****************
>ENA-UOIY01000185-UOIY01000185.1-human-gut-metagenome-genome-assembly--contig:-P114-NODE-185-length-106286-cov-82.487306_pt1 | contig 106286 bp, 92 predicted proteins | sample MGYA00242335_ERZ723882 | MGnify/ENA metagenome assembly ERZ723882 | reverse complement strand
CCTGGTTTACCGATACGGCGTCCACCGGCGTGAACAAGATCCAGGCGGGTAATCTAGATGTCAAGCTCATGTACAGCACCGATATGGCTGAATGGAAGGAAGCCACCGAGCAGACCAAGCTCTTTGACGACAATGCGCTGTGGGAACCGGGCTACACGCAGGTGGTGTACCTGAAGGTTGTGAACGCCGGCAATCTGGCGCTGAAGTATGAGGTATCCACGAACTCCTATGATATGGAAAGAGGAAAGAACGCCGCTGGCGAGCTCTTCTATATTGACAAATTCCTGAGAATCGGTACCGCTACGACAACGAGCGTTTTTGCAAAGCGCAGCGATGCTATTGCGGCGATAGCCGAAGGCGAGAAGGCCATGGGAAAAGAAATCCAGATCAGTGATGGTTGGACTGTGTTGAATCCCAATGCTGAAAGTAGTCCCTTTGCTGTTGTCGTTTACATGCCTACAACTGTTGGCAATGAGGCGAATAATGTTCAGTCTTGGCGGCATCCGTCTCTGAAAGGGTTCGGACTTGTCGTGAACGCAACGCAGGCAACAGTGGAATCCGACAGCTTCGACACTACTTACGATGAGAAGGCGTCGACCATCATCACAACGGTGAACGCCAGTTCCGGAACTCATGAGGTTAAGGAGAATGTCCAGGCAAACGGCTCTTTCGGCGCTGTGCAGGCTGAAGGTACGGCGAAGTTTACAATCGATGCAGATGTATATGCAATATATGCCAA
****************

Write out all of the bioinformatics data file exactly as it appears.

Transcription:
>ENA-UOIY01000185-UOIY01000185.1-human-gut-metagenome-genome-assembly--contig:-P114-NODE-185-length-106286-cov-82.487306_pt1 | contig 106286 bp, 92 predicted proteins | sample MGYA00242335_ERZ723882 | MGnify/ENA metagenome assembly ERZ723882 | reverse complement strand
CCTGGTTTACCGATACGGCGTCCACCGGCGTGAACAAGATCCAGGCGGGTAATCTAGATGTCAAGCTCATGTACAGCACCGATATGGCTGAATGGAAGGAAGCCACCGAGCAGACCAAGCTCTTTGACGACAATGCGCTGTGGGAACCGGGCTACACGCAGGTGGTGTACCTGAAGGTTGTGAACGCCGGCAATCTGGCGCTGAAGTATGAGGTATCCACGAACTCCTATGATATGGAAAGAGGAAAGAACGCCGCTGGCGAGCTCTTCTATATTGACAAATTCCTGAGAATCGGTACCGCTACGACAACGAGCGTTTTTGCAAAGCGCAGCGATGCTATTGCGGCGATAGCCGAAGGCGAGAAGGCCATGGGAAAAGAAATCCAGATCAGTGATGGTTGGACTGTGTTGAATCCCAATGCTGAAAGTAGTCCCTTTGCTGTTGTCGTTTACATGCCTACAACTGTTGGCAATGAGGCGAATAATGTTCAGTCTTGGCGGCATCCGTCTCTGAAAGGGTTCGGACTTGTCGTGAACGCAACGCAGGCAACAGTGGAATCCGACAGCTTCGACACTACTTACGATGAGAAGGCGTCGACCATCATCACAACGGTGAACGCCAGTTCCGGAACTCATGAGGTTAAGGAGAATGTCCAGGCAAACGGCTCTTTCGGCGCTGTGCAGGCTGAAGGTACGGCGAAGTTTACAATCGATGCAGATGTATATGCAATATATGCCAA